Mid-life and late life activities and their relationship with MRI measures of brain structure and functional connectivity in the UK Biobank cohort

BioRxiv : the Preprint Server for Biology
M. AnatürkC. E. Sexton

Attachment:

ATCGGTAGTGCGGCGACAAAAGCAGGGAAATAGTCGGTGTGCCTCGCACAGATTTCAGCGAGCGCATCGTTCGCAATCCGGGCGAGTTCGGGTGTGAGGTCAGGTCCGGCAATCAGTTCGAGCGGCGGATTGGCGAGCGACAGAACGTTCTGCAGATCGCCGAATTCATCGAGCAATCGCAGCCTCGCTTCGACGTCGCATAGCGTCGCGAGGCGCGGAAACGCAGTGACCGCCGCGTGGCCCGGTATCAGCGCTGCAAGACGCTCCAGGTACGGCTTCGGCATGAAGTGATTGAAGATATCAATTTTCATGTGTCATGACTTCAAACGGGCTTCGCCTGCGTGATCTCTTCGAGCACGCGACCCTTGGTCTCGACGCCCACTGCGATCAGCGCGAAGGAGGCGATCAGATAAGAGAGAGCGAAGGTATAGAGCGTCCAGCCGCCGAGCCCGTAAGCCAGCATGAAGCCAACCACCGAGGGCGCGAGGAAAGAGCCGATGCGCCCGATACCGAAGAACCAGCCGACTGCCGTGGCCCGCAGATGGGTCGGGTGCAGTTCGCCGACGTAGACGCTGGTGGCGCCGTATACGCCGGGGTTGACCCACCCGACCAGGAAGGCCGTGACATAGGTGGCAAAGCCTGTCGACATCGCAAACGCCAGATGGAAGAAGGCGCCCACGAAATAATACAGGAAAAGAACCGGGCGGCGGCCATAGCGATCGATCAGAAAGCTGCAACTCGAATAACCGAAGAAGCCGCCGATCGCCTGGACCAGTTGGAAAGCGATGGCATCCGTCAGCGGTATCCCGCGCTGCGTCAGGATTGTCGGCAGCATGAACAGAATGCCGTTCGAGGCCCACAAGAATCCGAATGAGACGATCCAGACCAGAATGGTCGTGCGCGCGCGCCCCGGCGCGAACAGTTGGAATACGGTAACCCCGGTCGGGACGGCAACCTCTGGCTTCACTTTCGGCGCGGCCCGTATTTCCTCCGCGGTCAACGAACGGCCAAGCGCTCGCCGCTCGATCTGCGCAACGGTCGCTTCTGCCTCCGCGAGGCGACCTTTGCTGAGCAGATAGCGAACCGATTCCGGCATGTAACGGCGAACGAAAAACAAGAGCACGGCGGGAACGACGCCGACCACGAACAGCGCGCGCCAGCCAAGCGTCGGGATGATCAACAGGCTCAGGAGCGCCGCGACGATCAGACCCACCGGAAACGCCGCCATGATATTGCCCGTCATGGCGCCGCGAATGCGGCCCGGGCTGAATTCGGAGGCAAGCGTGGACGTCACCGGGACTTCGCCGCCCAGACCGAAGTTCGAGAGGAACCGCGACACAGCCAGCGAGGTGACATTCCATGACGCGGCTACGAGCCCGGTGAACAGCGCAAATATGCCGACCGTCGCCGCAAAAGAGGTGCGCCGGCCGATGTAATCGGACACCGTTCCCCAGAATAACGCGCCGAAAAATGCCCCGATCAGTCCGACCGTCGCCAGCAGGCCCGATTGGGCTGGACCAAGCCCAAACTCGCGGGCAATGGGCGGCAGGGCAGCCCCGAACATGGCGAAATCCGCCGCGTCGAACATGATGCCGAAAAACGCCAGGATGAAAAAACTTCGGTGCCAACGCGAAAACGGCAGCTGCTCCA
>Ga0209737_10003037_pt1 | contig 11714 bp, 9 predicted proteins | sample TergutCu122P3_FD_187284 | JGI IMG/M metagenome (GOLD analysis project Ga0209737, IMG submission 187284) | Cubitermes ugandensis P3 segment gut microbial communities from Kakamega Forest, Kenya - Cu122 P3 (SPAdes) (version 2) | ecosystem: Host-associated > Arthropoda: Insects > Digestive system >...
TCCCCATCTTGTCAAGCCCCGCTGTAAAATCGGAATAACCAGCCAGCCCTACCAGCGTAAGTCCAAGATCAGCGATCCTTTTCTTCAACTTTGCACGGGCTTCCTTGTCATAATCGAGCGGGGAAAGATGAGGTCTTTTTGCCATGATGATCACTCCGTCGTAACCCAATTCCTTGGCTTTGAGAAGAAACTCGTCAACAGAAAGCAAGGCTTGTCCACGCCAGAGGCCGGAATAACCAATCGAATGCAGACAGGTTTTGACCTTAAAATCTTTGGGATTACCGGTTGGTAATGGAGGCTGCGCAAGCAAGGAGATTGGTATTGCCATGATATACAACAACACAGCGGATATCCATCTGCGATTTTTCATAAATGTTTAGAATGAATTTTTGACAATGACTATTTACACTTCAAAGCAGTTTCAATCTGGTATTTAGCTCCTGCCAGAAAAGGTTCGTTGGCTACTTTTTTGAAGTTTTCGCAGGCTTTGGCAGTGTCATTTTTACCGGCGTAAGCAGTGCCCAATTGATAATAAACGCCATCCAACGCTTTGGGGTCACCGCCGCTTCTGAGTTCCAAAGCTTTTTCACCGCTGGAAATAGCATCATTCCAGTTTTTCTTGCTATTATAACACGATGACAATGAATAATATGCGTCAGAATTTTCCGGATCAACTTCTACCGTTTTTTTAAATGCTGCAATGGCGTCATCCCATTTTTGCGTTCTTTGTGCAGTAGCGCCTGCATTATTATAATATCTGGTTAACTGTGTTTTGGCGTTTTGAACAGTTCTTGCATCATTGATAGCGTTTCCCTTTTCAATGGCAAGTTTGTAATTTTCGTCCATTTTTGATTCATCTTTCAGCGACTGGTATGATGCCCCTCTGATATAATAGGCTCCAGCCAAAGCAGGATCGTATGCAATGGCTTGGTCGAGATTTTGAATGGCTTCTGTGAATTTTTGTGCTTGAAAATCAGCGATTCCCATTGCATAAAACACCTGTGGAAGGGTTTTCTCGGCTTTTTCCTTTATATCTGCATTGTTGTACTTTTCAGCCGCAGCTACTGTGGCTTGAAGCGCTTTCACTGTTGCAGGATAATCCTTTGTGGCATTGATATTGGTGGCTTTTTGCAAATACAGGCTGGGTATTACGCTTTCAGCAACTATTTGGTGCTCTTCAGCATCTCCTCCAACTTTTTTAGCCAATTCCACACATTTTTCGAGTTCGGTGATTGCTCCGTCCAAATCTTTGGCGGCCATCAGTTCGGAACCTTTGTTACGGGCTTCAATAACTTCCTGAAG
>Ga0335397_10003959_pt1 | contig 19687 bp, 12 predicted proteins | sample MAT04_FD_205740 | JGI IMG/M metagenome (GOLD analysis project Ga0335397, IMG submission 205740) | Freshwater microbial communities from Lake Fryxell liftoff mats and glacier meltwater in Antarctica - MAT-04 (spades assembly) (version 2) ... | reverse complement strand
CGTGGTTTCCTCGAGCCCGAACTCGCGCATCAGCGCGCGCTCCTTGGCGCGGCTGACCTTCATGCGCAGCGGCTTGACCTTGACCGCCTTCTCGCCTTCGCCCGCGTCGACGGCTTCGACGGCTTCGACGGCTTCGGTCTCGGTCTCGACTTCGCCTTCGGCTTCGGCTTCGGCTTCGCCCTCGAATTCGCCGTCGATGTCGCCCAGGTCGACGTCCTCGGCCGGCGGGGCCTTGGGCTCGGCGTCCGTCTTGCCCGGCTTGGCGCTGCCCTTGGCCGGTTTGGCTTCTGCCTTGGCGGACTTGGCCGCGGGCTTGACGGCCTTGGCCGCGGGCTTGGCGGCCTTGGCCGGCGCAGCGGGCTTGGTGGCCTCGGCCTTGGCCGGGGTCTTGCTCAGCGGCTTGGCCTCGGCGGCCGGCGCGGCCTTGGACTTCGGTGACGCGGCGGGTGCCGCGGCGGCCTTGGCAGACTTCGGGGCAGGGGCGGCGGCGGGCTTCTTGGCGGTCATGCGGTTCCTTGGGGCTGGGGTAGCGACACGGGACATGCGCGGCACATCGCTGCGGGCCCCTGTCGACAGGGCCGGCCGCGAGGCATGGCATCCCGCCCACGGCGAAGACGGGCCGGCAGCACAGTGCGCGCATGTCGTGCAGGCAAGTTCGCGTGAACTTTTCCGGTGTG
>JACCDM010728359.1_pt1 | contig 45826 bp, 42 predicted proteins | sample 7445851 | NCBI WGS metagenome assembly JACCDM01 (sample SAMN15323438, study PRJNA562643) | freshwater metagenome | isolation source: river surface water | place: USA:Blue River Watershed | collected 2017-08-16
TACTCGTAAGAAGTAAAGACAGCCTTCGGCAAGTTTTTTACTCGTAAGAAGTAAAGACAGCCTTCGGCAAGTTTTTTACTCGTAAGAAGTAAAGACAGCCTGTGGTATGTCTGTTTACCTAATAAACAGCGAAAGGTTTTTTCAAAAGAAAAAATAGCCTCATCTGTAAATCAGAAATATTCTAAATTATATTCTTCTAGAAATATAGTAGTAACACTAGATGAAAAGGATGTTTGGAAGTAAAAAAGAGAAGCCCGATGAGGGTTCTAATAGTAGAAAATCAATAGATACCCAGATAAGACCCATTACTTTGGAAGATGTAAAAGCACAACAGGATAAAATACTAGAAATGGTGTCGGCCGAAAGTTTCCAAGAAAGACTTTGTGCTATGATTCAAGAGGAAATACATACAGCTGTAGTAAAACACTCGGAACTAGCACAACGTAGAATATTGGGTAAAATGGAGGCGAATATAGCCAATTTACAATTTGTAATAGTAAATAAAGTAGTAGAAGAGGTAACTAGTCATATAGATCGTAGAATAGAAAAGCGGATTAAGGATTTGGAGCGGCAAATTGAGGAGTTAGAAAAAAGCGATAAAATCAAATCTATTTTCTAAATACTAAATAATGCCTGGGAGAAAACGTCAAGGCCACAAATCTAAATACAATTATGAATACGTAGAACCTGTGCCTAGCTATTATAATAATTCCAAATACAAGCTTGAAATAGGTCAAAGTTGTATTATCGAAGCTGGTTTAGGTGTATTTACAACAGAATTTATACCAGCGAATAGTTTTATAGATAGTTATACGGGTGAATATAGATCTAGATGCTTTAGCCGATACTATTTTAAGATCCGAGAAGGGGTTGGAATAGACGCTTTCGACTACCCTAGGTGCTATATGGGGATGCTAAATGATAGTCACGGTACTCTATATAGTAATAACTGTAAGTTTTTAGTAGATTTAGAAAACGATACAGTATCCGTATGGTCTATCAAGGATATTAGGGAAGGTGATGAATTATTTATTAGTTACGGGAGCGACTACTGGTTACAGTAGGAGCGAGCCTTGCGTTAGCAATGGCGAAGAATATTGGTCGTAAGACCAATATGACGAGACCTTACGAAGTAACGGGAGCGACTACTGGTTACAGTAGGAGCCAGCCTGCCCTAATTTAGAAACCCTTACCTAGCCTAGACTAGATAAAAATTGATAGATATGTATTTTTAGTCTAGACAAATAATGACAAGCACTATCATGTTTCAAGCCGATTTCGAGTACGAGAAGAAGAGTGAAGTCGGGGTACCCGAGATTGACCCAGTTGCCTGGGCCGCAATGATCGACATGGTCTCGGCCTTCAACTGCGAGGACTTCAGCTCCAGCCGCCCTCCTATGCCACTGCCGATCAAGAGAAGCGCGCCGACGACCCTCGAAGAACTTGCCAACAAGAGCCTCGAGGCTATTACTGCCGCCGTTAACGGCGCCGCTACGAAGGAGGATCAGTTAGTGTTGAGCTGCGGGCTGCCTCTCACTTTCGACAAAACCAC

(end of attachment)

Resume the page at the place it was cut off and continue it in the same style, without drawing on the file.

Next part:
INTRODUCTION: This study aimed to evaluate whether mid-life and late life participation in leisure activities is linked to measures of brain structure, functional connectivity and cognition in early old age. METHODS: We examined data collected from 7,152 participants of the UK Biobank study. Weekly participation in six leisure activities was assessed twice. A cognitive battery and 3T MRI brain scan were administered at the second visit. RESULTS: Weekly computer use at mid-life associated with larger volumes of the left putamen and higher scores for fluid intelligence, alphanumeric and numeric trail making tasks and prospective memory. Frequent attendance at a sports club or gym at mid-life was associated with stronger connectivity of the sensorimotor network with the lateral visual and cerebellar networks. No other associations were significant. DISCUSSION: This study demonstrates that not all leisure activities contribute to cognitive health equally, nor is there one unifying neural signature across leisure activities.

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